Does my ex-partner have to reveal assets?
Does my ex-partner have to reveal assets? You are not disadvantaged if your ex-partner handled all the expenses during your marriage. When a relationship ends, it’s not uncommon for one party to know more about the finances than the other. As a result, it’s necessary for a separated couple to share financial information, so that each party has the full picture about their finances before making decisions about a family law settlement.
But does the ex-partner have to? Yes.
In family law, all parties are under a duty of disclosure when engaging in negotiations with their ex-partner, even if there are no court proceedings. This means that each party must provide relevant financial documents to the other party.
This obligation extends to all documents that the other party may not know about. As such, parties are not permitted to strategically withhold documents or information from each other.
Documents are routinely exchanged to:
- identify the current values of assets and liabilities in each party’s name,
- show how those assets and liabilities came about and
- prove, or disprove, different claims by the parties about matters that are relevant to the division of assets.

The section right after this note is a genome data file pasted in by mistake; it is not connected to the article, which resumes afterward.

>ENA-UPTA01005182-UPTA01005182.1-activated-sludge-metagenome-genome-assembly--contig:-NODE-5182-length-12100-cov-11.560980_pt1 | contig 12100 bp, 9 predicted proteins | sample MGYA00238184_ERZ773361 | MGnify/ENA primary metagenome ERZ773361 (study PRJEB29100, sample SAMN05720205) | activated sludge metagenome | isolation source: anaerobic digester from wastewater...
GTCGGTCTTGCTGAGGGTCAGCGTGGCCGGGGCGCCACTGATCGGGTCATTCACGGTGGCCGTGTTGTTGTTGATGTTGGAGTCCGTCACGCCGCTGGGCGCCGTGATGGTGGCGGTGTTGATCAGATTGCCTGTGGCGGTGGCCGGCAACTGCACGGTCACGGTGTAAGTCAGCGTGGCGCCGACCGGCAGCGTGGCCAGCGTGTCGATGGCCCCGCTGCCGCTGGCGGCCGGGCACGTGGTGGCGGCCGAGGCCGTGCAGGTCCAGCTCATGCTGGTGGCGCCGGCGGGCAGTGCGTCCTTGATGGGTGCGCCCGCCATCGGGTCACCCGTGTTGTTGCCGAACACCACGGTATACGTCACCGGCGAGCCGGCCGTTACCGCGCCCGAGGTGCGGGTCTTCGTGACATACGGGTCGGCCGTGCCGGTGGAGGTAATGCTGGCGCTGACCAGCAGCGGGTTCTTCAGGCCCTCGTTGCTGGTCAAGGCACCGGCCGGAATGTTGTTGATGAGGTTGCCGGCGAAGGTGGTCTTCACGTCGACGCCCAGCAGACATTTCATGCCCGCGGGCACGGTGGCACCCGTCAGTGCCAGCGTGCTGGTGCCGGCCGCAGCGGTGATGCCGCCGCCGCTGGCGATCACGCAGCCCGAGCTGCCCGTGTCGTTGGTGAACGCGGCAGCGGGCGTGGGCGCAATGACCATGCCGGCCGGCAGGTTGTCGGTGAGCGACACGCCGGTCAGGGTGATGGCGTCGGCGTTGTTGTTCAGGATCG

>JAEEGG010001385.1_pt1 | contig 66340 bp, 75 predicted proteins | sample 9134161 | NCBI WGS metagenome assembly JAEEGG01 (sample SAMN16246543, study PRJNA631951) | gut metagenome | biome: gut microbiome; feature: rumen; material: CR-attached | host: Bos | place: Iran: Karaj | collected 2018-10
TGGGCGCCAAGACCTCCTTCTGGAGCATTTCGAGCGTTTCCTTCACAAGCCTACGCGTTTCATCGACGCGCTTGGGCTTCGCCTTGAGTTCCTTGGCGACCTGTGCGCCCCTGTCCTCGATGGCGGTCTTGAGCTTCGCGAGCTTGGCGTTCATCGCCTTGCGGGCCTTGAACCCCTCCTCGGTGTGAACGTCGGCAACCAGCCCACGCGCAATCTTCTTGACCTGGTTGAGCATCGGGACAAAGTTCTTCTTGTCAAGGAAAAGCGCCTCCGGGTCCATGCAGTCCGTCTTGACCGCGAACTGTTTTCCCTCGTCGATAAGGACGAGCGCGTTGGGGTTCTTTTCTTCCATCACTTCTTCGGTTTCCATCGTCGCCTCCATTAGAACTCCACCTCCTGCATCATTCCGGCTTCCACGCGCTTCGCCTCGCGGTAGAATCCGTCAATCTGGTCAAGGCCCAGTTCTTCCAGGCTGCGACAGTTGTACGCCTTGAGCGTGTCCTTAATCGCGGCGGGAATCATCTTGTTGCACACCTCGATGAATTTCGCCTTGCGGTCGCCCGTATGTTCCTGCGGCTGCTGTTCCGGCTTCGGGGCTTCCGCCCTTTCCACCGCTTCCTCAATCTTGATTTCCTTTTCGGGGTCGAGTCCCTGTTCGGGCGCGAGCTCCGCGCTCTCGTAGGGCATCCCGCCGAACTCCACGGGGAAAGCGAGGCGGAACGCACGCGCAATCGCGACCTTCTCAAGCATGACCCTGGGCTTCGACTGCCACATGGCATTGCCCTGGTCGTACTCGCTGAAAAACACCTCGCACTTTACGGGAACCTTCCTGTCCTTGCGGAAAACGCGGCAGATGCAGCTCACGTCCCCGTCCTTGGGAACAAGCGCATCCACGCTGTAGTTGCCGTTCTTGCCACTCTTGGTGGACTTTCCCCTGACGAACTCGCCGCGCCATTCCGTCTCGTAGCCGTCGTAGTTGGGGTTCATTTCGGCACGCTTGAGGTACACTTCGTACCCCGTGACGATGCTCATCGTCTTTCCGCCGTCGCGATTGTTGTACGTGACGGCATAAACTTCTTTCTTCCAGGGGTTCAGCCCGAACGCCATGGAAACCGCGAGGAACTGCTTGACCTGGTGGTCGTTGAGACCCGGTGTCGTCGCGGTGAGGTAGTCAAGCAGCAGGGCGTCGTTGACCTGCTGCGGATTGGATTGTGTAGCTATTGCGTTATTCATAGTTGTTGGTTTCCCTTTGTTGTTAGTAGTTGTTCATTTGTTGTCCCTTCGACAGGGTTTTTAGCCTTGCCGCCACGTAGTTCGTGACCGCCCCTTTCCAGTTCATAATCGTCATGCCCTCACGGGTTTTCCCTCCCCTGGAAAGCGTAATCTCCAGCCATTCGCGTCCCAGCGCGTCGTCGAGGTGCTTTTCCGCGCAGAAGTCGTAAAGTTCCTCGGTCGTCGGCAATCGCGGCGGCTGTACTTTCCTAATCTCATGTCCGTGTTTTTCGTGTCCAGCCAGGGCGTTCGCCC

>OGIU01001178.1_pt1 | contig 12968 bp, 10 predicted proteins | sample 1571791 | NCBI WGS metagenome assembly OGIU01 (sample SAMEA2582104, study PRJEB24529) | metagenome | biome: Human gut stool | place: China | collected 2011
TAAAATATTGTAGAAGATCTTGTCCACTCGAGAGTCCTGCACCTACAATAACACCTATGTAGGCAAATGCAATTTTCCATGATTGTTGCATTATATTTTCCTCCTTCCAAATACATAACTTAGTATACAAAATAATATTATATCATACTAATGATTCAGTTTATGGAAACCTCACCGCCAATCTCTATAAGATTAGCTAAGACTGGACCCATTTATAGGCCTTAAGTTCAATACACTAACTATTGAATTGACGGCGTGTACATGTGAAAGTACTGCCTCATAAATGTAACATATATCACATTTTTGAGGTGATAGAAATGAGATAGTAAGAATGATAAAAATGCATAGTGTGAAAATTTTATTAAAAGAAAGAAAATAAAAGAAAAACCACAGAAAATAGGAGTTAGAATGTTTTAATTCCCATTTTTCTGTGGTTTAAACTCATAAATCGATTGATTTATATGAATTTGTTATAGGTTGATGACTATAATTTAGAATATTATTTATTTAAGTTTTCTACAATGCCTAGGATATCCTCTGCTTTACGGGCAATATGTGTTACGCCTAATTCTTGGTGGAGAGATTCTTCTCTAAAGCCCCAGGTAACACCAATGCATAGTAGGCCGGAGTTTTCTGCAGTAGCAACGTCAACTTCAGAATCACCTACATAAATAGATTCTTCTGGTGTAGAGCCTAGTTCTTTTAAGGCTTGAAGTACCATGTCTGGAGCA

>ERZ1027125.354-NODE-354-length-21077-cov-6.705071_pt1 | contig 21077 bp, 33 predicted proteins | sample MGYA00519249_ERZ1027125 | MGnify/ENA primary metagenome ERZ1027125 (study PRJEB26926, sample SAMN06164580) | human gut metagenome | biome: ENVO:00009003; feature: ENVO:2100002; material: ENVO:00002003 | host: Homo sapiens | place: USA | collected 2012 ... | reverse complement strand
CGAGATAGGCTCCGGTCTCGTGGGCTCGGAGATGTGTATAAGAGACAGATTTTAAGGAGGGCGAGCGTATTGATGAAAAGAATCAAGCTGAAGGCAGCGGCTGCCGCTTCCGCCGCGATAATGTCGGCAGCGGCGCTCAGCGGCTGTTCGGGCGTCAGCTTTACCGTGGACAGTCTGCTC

Common documents exchanged in family law negotiations include:
- tax returns,
- pay slips,
- bank account statements and
- superannuation member statements.
The duty of disclosure is an ongoing obligation. Both parties need to update their financial disclosure until the conclusion of their negotiations or court proceedings if their financial circumstances change or if more relevant documents are created.
If a party denies the existence of documents or refuses to disclose relevant documents or information during negotiations, there are court processes available to compel the production of documents, directed at both the refusing party and third parties who may hold the information.
Disclosure is a complex area of law and how it applies to your circumstance may be different than how it applies to a friend or family member. Our team can advise how the duty of disclosure applies in your circumstance and what options are available to you if your ex-partner does not provide you with required information. Give us a call on (03) 9793 7888 or send us an email at email@example.com.